The head of the US Agency for International Development, Mark Green, will step down, Secretary of State Mike Pompeo announced Monday.
Green’s departure, which sources at USAID say has been long planned, comes as the US ramps up its domestic and international response to the coronavirus pandemic, which has infected more than 168,000 people worldwide and killed more than 6,000, according to the World Health Organization.
USAID, the primary agency overseeing global US humanitarian aid, has been a central part of US efforts to aid other countries as the coronavirus has spread to 146 countries and territories.
“It is with pride, and not a little sadness, that I announce my plans to leave USAID and return to the private sector next month,” Green said in a statement. “The purpose of foreign assistance is to end the need for its existence. The work of USAID every day provides a powerful return on investment to the American taxpayers for our national security, our economic growth – this generosity is simply in our DNA as a country.”
Pompeo described Green as a “brilliant administrator,” while lawmakers praised him as an official who “never shied away from speaking truth to power.”
Pompeo’s statement made no mention of a replacement for Green.
“It is with deep gratitude and respect I wish him well as he returns to the private sector next month,” the secretary of state said in the statement.
“He has shown American leadership and heart by responding to natural disasters and public health emergencies around the world, such as earthquakes in Mexico, cyclones in Mozambique, Hurricane Dorian in The Bahamas, the outbreak of Ebola in the Eastern Democratic Republic of Congo, the plague of locusts in East Africa, and now COVID-19,” Pompeo said.
He also praised Green for his work to aid the Venezuelan people and his efforts with Vice President Mike Pence to coordinate with international and local faith-based organizations in order to get aid to victims of the Islamic State.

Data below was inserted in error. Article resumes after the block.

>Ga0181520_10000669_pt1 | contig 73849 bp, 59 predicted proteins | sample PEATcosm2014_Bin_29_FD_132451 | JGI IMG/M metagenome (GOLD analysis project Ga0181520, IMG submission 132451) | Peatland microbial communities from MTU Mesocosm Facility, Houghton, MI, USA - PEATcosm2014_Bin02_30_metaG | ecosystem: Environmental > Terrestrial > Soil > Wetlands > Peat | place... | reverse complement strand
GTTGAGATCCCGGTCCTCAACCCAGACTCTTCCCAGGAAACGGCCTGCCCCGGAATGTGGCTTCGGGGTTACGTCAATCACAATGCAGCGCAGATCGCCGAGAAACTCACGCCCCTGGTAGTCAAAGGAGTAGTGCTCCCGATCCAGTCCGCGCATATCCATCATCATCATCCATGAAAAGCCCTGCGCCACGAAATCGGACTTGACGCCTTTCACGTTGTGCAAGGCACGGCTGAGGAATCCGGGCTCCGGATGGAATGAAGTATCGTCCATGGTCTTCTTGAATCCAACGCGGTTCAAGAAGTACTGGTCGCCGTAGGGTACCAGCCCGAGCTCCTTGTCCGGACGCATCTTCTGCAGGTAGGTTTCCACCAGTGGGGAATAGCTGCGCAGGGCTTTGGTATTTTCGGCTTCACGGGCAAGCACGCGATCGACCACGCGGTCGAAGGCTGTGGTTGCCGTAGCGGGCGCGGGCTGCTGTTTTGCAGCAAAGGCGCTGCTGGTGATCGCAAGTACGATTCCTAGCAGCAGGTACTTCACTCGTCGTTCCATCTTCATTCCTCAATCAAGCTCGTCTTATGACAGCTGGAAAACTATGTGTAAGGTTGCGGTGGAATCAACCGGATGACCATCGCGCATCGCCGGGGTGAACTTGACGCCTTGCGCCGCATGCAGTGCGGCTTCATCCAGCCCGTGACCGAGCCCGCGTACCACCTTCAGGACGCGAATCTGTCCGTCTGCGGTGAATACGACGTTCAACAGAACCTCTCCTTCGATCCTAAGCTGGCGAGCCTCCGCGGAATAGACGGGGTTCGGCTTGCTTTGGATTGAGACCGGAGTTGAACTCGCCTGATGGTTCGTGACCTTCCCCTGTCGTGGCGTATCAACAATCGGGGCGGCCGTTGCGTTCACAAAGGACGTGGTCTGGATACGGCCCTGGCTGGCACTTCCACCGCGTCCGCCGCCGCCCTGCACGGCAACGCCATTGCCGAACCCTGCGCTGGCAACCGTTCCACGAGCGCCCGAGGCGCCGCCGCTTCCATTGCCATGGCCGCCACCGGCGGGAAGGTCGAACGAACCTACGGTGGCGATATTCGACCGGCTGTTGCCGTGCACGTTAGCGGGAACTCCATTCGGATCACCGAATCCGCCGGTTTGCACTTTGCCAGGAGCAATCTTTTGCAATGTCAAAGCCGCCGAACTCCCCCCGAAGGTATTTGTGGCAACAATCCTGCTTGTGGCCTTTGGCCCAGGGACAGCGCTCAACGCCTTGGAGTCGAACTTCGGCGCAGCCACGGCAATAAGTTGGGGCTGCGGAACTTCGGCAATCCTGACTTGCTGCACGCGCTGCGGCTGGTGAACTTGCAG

The Trump administration has repeatedly tried to cut the USAID budget during Green’s tenure, efforts that Congress has resisted. As lawmakers thanked Green for his service, they noted that the coronavirus pandemic underscores the need for international engagement.
“Faced by an Administration that has relentlessly sought to cut foreign development and humanitarian relief programs it incorrectly views as charity, I sincerely appreciated Administrator Green’s commitment to defending programs and funds that are proven to advance US national security, help lift up the world’s most impoverished, and build resilient and prosperous communities that in turn promote global stability,” Sen. Robert Menendez of New Jersey, the leading Democrat on the Senate Foreign Relations Committee, said in a statement.
“As the United States and the world continue to grapple with the COVID-19 crisis, it is more apparent than ever that smart investments into foreign countries – whether it is their healthcare or governance systems – can have a direct impact on Americans’ safety and wellbeing at home and abroad,” Menendez said.
Green “leaves a legacy of working honestly and transparently across the Executive and Legislative Branches to do what is in our collective interest,” Menendez said. “He will be sorely missed, and I wish him well on his next endeavor.”
This story has been updated with a statement from Green.